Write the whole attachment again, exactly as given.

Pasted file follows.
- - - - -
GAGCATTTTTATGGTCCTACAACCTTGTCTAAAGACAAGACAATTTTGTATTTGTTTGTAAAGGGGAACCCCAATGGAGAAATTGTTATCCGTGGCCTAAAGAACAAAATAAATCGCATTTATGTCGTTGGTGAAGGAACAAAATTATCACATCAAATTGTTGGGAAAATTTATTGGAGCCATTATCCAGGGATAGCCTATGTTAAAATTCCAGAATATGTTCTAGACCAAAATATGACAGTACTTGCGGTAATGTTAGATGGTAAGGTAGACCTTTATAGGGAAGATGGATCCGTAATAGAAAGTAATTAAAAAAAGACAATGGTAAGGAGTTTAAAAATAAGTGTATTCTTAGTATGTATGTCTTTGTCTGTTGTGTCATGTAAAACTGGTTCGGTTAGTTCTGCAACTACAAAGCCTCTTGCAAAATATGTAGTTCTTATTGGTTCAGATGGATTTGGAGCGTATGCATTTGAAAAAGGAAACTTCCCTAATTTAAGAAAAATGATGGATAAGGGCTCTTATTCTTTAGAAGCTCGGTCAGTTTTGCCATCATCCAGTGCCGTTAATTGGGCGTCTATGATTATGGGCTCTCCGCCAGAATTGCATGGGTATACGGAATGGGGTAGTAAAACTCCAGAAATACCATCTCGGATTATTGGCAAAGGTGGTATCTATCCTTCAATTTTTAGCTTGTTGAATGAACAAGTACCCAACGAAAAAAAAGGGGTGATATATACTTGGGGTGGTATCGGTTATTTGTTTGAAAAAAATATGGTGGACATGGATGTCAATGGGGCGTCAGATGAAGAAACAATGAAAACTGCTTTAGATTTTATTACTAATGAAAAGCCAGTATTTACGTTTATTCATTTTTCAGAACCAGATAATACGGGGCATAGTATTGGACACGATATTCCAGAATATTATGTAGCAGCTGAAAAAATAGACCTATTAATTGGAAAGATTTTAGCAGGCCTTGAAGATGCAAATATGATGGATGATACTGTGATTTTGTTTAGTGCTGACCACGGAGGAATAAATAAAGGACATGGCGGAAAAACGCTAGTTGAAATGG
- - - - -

GAGCATTTTTATGGTCCTACAACCTTGTCTAAAGACAAGACAATTTTGTATTTGTTTGTAAAGGGGAACCCCAATGGAGAAATTGTTATCCGTGGCCTAAAGAACAAAATAAATCGCATTTATGTCGTTGGTGAAGGAACAAAATTATCACATCAAATTGTTGGGAAAATTTATTGGAGCCATTATCCAGGGATAGCCTATGTTAAAATTCCAGAATATGTTCTAGACCAAAATATGACAGTACTTGCGGTAATGTTAGATGGTAAGGTAGACCTTTATAGGGAAGATGGATCCGTAATAGAAAGTAATTAAAAAAAGACAATGGTAAGGAGTTTAAAAATAAGTGTATTCTTAGTATGTATGTCTTTGTCTGTTGTGTCATGTAAAACTGGTTCGGTTAGTTCTGCAACTACAAAGCCTCTTGCAAAATATGTAGTTCTTATTGGTTCAGATGGATTTGGAGCGTATGCATTTGAAAAAGGAAACTTCCCTAATTTAAGAAAAATGATGGATAAGGGCTCTTATTCTTTAGAAGCTCGGTCAGTTTTGCCATCATCCAGTGCCGTTAATTGGGCGTCTATGATTATGGGCTCTCCGCCAGAATTGCATGGGTATACGGAATGGGGTAGTAAAACTCCAGAAATACCATCTCGGATTATTGGCAAAGGTGGTATCTATCCTTCAATTTTTAGCTTGTTGAATGAACAAGTACCCAACGAAAAAAAAGGGGTGATATATACTTGGGGTGGTATCGGTTATTTGTTTGAAAAAAATATGGTGGACATGGATGTCAATGGGGCGTCAGATGAAGAAACAATGAAAACTGCTTTAGATTTTATTACTAATGAAAAGCCAGTATTTACGTTTATTCATTTTTCAGAACCAGATAATACGGGGCATAGTATTGGACACGATATTCCAGAATATTATGTAGCAGCTGAAAAAATAGACCTATTAATTGGAAAGATTTTAGCAGGCCTTGAAGATGCAAATATGATGGATGATACTGTGATTTTGTTTAGTGCTGACCACGGAGGAATAAATAAAGGACATGGCGGAAAAACGCTAGTTGAAATGG